From Advanced Aquarist

The answer to the struggle of what to feed marine predators that require live foods is right under our noses. Fish might be friends, but in the real world the may also be food.
Richard Ross' pair of Dr. Seuss fish, Belonoperca pylei

Richard Ross’ pair of Dr. Seuss fish, Belonoperca pylei

Back in March, I wrote about Chad Vossen feeding a platinum clownfish that was to be culled to juvenile Dwarf Cuttlefish, Sepia bandnesis, and talked about how clownfish destined to be culled might be a great source of marine feeders for predatory marine animals. As a follow up I present to you the below video: Dr. Seuss eats Nemo. In the video I feed my pair of Dr. Seuss Fish, Belonoperca pylei, some captive bred designer clownfish that were raised in quarantine conditions, and were destined for the culling block. These clownfish were provided to me by Bay Area Reefers President, Steinhart Aquarium Volunteer (Thanks David!) and clownfish breeder extraordinaire, David Sheh.

https://vimeo.com/104619466

Feeding marine predatory animals can be difficult because finding appropriate live foods can come with all kinds of problems. Availability can be challenging, as finding the right size prey items, in the quantity you need them, when you need them can be problematic. Disease and parasites from wild caught prey items can infect your predatory fish, and quarantine of such animals is and added expense, as well as taking up time and resources.  Worse, the ethical issues surrounding wild caught feeder animals are significant; using animals flown halfway around the world as feeders seems exceedingly wasteful.  Furthermore, with some aquarium fish potentially to be listed as threatened or endangered in the endangered species act, the practice of feeding out wild caught animals can become even more inflammatory. Cultured freshwater prey items don’t offer a great alternative as they can have a different nutritional profile from saltwater prey items, and can present sub optimal results – for example, in my experience Dwarf Cuttles fed solely freshwater ghost shrimp tend to lay much fewer eggs, and fewer viable eggs than cuttles fed saltwater shrimp.

If only there were a whole bunch of captive bred, saltwater animals that nobody wanted, weren’t sellable, and were often culled as a matter of course. Oh wait. There are.

More »

From CalAcademy.org and AdvnacedAquarist.com

When I tell people that we’re in the field collecting saltwater animals for display and research at the aquarium, most of them imagine that the actual catching is the hard part. In reality, the hard work starts after we collect the animal.

Keeping animals healthy in the field—and then healthy while en route back to Manila for a 14-hour flight to their new home in Golden Gate Park—entails an entire slew of life-support equipment (LSS). We have that stuff at the Academy, obviously, but right now we’re out in the field. Where it’s too hot. Where there isn’t a store to buy what we need. Where we have to constantly battle a continually moving colony of fire ants that appeared right where we set up our equipment.

Fortunately, all the pre-planning we did to prepare for this is paying off. Want the laundry-list of what came with us on the plane? Two 200-gallon More »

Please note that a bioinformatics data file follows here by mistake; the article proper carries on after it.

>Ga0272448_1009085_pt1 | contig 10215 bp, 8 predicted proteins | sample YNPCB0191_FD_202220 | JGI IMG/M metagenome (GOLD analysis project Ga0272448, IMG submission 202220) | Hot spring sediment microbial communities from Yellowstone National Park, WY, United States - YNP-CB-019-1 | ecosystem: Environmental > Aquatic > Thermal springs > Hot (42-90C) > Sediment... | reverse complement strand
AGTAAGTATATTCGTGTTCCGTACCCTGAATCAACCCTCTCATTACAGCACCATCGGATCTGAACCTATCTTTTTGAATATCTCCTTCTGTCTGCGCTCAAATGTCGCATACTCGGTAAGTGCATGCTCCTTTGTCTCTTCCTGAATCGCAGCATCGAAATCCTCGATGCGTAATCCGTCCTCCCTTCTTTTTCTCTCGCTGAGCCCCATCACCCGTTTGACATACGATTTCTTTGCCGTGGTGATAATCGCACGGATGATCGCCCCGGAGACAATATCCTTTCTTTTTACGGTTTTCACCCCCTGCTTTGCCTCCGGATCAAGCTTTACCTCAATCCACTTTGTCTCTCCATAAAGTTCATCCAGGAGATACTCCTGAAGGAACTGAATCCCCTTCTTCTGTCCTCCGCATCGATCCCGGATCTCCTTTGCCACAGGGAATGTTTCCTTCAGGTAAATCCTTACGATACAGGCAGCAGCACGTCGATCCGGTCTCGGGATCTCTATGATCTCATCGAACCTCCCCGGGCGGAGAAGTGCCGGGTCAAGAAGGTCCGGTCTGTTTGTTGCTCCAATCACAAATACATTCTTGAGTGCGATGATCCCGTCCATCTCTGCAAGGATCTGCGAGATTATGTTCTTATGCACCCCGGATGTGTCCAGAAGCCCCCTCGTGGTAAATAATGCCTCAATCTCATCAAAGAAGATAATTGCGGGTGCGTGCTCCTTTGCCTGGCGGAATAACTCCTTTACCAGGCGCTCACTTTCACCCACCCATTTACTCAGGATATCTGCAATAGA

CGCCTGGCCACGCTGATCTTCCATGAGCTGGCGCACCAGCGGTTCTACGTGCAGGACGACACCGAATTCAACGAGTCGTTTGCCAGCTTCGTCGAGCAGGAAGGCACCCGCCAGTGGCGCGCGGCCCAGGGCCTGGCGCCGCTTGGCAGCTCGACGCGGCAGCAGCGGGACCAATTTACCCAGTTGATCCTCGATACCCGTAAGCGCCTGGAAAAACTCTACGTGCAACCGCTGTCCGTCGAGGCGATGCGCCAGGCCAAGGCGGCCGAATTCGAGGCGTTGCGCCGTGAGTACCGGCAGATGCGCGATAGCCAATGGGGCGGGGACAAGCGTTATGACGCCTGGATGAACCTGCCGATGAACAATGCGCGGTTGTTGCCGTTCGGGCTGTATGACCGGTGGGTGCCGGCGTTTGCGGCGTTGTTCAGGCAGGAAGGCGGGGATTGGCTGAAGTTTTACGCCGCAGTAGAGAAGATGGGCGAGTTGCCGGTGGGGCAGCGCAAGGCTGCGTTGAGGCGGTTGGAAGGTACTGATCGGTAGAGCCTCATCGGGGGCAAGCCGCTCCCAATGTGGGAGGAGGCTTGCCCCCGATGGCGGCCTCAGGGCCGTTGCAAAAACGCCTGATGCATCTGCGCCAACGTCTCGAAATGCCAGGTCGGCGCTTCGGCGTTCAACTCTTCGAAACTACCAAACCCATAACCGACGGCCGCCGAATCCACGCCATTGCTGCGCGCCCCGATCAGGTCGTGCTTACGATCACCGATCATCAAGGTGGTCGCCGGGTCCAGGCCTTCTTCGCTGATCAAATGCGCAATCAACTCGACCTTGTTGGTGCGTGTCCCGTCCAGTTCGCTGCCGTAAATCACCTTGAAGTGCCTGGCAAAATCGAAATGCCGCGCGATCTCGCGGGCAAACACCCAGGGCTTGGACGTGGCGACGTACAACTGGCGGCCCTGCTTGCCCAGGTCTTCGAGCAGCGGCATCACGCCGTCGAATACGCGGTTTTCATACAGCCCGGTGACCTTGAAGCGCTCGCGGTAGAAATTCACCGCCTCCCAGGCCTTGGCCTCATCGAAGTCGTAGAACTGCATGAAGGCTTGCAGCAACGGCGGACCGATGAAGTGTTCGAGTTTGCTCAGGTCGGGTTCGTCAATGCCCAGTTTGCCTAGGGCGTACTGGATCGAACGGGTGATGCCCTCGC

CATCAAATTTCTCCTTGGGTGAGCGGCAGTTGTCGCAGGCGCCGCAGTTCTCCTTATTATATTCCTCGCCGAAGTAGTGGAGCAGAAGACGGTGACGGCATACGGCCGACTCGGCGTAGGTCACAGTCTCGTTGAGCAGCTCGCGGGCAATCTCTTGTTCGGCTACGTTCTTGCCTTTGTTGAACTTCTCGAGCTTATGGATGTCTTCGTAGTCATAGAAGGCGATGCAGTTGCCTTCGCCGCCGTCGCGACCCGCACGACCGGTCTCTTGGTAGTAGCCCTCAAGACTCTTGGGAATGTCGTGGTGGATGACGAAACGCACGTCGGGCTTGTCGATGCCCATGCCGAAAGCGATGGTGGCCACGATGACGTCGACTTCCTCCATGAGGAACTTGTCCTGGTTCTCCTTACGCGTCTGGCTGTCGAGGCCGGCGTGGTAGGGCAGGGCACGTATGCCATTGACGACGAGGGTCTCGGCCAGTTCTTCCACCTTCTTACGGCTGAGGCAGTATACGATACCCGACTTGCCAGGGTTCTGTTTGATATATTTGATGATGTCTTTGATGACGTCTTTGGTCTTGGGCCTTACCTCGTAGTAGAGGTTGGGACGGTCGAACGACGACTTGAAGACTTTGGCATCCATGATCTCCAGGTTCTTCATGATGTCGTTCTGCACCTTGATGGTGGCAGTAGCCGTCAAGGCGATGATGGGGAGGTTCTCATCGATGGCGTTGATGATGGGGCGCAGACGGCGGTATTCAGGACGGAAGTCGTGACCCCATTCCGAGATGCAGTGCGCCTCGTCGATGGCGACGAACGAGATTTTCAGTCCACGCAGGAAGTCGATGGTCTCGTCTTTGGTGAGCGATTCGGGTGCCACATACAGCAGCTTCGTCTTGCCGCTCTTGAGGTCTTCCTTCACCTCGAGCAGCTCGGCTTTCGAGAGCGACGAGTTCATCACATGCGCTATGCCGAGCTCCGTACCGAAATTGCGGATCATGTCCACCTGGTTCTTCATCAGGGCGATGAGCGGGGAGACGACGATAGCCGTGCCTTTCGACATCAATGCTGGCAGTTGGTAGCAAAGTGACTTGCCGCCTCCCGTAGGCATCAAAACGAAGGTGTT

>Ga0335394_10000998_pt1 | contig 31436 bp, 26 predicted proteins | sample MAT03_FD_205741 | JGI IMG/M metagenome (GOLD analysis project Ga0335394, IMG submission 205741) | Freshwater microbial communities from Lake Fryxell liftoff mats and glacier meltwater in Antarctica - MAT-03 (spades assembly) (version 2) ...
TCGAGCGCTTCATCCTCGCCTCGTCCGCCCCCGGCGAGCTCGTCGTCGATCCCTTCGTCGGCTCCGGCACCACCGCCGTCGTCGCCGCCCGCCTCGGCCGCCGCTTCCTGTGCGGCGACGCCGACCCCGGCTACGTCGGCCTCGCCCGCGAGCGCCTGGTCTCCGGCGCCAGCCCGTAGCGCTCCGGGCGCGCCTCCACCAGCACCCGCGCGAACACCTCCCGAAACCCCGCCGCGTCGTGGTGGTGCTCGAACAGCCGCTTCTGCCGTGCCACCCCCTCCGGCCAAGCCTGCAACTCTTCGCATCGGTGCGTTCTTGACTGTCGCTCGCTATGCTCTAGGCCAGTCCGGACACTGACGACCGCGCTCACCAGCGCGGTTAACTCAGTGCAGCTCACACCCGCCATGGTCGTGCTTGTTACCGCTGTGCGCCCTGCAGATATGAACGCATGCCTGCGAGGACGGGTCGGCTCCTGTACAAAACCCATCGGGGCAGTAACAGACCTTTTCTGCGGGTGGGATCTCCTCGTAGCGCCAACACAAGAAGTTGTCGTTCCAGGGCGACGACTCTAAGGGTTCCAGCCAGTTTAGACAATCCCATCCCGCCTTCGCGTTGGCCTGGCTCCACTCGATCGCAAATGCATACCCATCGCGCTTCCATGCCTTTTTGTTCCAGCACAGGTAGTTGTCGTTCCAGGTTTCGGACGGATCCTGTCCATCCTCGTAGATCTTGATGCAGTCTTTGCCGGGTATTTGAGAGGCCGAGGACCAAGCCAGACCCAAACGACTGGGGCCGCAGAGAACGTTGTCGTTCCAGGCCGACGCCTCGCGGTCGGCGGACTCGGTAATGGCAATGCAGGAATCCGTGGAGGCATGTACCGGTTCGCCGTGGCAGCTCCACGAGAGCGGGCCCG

From CalAcademy.org and AdvancedAquarist.com

There are two Academy groups currently in the Philippines for the 2014 Biodiversity Expedition: one from Research, and the other from the Aquarium. Though we’re staying at different locations, we collaborate when we can, like tonight.

It all started with a 90-minute night dive at Anilao Pier to try to collect a Bobbitt worm—a creature that lives in the sand, has jaws like a bear trap, and might be several meters long. It shoots up with lightning speed to catch fish and other animals, yanking them down into the muck like something out of a nightmare. In the 1990s, Academy Senior Curator Terry Gosliner named the Bobbitt worm after Lorena Bobbitt (and her legendary attack on her husband), and Academy crews have been trying to collect this animal both for display and for our preserved collection ever since. One look at the photo shows you why catching this animal isn’t easy, but take a look at this video for an even better demonstration.

Tonight’s effort was unsuccessful, though I did get my hand on one of the worms—yes, my hand. My wife is less than thrilled More »

Originally from Advanced Aquarist

This week, Chad Vossen of Vossen Aquatics and builder of the famed Vossen Larval Snagger, started feeding tiny clownfish, including Platinum clowns to his very young Dwarf Cuttlefish, Sepia bandensis. Cuttlefish hunting and feeding is always amazing to watch, but watching a cuttlefish hunt and eat a captive bred designer clownfish brings the experience to a whole ‘nother level that will thrill some while making others uncomfortable. After all that is a captive bred fish, and every captive bred fish is special, and expensive captive bred fish are even more special right?

One of the biggest hurdles in breeding cuttlefish and other cephalopods is the need for different sizes of live foods as the cuttles grow. Hatchling cuttles need tiny prey, juvenile cuttles need bigger prey, and adults need still bigger prey. More »

Richard Ross captured some great close-up video footage of tiny Banggai cardinalfish still in their eggs. Normally the male holds the eggs in his mouth; however the male spit most of his eggs a couple days prior so these were stripped shortly thereafter.

For more about breeding these fish check this out – http://packedhead.net/2008/breeding-the-banggai-cardinalfish/

From Advanced Aquarist